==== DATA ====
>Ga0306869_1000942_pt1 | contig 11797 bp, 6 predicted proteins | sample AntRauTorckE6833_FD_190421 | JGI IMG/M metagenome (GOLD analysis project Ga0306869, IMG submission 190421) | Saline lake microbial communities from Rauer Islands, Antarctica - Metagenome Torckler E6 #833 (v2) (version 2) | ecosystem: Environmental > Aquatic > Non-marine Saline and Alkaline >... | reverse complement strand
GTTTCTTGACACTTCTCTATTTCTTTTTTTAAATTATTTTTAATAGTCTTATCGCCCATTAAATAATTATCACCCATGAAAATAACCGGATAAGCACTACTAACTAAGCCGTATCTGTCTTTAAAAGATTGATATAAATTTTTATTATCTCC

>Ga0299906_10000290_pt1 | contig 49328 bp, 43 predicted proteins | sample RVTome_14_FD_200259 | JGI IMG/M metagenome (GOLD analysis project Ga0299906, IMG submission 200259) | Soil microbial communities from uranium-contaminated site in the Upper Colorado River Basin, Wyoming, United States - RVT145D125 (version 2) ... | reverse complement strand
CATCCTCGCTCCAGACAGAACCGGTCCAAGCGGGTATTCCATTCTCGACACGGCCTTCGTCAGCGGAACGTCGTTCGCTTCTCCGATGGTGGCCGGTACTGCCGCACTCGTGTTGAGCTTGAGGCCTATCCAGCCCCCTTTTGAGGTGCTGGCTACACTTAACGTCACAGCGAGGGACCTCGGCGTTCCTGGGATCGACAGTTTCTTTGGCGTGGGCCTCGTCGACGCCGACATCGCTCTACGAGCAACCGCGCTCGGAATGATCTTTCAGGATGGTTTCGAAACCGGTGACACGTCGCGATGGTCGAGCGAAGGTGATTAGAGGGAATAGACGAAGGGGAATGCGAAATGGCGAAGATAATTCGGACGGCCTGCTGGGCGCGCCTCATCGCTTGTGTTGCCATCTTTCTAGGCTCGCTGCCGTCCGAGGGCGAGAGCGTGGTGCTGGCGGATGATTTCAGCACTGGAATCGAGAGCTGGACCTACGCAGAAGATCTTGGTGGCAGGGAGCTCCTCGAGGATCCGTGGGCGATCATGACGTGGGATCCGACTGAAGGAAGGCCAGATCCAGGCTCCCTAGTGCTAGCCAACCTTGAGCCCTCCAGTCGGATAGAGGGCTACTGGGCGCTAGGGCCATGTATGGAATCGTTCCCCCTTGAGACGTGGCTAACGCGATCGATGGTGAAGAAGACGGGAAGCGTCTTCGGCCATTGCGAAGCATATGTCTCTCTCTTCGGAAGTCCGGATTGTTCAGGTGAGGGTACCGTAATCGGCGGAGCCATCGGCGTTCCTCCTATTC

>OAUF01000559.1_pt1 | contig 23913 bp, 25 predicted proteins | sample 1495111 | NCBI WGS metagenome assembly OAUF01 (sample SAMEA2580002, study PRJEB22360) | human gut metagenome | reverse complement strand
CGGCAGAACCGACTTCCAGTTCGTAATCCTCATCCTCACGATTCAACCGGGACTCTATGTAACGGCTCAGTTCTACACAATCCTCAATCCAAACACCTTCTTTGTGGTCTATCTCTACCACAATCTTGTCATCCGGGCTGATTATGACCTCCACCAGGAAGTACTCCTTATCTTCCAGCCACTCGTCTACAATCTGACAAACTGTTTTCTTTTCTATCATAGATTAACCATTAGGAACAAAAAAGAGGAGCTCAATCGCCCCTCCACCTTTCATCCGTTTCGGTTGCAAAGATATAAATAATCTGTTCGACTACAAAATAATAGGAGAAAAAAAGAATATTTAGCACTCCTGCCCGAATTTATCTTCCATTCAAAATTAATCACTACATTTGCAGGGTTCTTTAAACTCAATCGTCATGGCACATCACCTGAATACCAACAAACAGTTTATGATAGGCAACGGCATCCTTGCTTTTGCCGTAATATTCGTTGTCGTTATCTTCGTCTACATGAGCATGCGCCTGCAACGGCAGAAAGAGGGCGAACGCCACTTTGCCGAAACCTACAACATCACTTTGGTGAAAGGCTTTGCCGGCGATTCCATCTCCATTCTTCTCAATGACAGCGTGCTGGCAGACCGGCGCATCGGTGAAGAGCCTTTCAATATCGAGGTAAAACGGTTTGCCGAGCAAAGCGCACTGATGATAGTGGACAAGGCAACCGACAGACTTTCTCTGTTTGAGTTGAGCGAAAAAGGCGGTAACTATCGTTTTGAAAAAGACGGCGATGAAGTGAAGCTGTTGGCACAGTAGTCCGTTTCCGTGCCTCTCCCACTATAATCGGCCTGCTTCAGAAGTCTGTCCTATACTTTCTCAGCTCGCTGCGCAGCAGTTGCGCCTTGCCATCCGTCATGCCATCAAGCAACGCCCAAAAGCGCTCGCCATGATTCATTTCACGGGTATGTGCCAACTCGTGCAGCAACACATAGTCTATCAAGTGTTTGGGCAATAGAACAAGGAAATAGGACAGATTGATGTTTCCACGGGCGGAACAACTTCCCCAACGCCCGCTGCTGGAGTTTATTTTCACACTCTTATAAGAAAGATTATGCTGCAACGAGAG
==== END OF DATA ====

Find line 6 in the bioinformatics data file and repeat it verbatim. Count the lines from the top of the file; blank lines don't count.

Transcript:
CGGCAGAACCGACTTCCAGTTCGTAATCCTCATCCTCACGATTCAACCGGGACTCTATGTAACGGCTCAGTTCTACACAATCCTCAATCCAAACACCTTCTTTGTGGTCTATCTCTACCACAATCTTGTCATCCGGGCTGATTATGACCTCCACCAGGAAGTACTCCTTATCTTCCAGCCACTCGTCTACAATCTGACAAACTGTTTTCTTTTCTATCATAGATTAACCATTAGGAACAAAAAAGAGGAGCTCAATCGCCCCTCCACCTTTCATCCGTTTCGGTTGCAAAGATATAAATAATCTGTTCGACTACAAAATAATAGGAGAAAAAAAGAATATTTAGCACTCCTGCCCGAATTTATCTTCCATTCAAAATTAATCACTACATTTGCAGGGTTCTTTAAACTCAATCGTCATGGCACATCACCTGAATACCAACAAACAGTTTATGATAGGCAACGGCATCCTTGCTTTTGCCGTAATATTCGTTGTCGTTATCTTCGTCTACATGAGCATGCGCCTGCAACGGCAGAAAGAGGGCGAACGCCACTTTGCCGAAACCTACAACATCACTTTGGTGAAAGGCTTTGCCGGCGATTCCATCTCCATTCTTCTCAATGACAGCGTGCTGGCAGACCGGCGCATCGGTGAAGAGCCTTTCAATATCGAGGTAAAACGGTTTGCCGAGCAAAGCGCACTGATGATAGTGGACAAGGCAACCGACAGACTTTCTCTGTTTGAGTTGAGCGAAAAAGGCGGTAACTATCGTTTTGAAAAAGACGGCGATGAAGTGAAGCTGTTGGCACAGTAGTCCGTTTCCGTGCCTCTCCCACTATAATCGGCCTGCTTCAGAAGTCTGTCCTATACTTTCTCAGCTCGCTGCGCAGCAGTTGCGCCTTGCCATCCGTCATGCCATCAAGCAACGCCCAAAAGCGCTCGCCATGATTCATTTCACGGGTATGTGCCAACTCGTGCAGCAACACATAGTCTATCAAGTGTTTGGGCAATAGAACAAGGAAATAGGACAGATTGATGTTTCCACGGGCGGAACAACTTCCCCAACGCCCGCTGCTGGAGTTTATTTTCACACTCTTATAAGAAAGATTATGCTGCAACGAGAG